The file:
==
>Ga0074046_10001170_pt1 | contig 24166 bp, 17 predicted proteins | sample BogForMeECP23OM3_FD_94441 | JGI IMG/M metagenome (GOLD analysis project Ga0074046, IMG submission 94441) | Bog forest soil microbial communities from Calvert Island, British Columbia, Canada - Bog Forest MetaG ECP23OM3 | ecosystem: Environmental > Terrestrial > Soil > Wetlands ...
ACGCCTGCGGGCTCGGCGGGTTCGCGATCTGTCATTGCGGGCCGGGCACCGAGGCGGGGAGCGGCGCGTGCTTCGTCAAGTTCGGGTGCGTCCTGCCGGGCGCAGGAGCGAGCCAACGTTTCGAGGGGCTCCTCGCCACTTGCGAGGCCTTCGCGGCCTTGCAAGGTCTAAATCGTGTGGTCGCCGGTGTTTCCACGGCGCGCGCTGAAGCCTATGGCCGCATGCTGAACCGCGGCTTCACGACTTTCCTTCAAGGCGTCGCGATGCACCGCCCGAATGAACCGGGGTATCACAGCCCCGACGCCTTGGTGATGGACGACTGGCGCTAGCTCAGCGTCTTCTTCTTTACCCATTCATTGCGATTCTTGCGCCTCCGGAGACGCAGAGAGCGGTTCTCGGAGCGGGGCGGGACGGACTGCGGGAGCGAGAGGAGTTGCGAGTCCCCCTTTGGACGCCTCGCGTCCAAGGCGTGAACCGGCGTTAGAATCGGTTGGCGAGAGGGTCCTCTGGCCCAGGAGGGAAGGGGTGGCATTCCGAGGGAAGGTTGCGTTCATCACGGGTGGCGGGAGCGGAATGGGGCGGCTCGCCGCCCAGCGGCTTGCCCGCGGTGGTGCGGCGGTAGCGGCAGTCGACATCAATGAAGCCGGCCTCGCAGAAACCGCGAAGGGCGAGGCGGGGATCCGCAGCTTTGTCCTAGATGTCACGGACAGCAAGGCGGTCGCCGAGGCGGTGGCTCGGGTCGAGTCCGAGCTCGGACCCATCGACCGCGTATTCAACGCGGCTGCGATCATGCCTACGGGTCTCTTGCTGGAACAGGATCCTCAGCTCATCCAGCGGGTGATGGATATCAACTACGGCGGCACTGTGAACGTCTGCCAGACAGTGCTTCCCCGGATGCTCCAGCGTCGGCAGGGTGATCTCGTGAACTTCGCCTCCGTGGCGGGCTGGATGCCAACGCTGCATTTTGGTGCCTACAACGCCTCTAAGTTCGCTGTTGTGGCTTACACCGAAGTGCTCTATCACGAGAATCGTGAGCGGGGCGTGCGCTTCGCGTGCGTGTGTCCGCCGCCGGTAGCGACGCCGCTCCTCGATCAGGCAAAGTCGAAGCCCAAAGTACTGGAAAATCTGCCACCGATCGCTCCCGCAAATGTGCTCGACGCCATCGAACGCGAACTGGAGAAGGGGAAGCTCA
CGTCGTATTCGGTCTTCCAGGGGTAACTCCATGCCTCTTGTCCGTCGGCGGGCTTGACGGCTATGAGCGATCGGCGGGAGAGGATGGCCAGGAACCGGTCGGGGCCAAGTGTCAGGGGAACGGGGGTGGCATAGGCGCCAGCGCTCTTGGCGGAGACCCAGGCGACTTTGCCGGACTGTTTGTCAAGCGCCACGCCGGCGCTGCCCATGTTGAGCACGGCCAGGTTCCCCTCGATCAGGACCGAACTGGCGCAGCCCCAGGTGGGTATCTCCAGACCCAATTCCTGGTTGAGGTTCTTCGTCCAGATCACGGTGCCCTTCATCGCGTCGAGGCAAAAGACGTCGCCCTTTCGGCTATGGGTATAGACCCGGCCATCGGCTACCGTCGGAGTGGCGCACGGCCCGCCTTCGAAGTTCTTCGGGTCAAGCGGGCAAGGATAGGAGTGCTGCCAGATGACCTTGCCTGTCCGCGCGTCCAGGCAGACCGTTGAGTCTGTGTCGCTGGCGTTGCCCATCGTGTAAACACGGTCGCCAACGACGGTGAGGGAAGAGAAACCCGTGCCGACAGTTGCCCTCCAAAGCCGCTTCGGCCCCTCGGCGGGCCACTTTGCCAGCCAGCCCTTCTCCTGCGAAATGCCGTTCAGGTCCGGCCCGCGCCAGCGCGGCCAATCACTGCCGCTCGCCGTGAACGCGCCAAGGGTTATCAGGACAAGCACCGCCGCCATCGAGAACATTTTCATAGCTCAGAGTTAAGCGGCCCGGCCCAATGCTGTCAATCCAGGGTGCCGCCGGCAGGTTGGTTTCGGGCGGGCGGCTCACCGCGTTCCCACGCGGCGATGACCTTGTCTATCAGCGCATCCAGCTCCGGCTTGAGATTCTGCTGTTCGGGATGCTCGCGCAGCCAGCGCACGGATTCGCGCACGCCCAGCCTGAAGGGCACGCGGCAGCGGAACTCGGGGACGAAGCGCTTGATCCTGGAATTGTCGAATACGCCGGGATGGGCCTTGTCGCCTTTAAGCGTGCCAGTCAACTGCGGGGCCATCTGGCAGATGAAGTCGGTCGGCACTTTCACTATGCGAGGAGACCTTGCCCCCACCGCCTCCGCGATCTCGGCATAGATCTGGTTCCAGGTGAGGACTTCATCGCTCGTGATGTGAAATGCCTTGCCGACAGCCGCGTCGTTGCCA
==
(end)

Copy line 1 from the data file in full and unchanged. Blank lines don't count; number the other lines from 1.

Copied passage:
>Ga0074046_10001170_pt1 | contig 24166 bp, 17 predicted proteins | sample BogForMeECP23OM3_FD_94441 | JGI IMG/M metagenome (GOLD analysis project Ga0074046, IMG submission 94441) | Bog forest soil microbial communities from Calvert Island, British Columbia, Canada - Bog Forest MetaG ECP23OM3 | ecosystem: Environmental > Terrestrial > Soil > Wetlands ...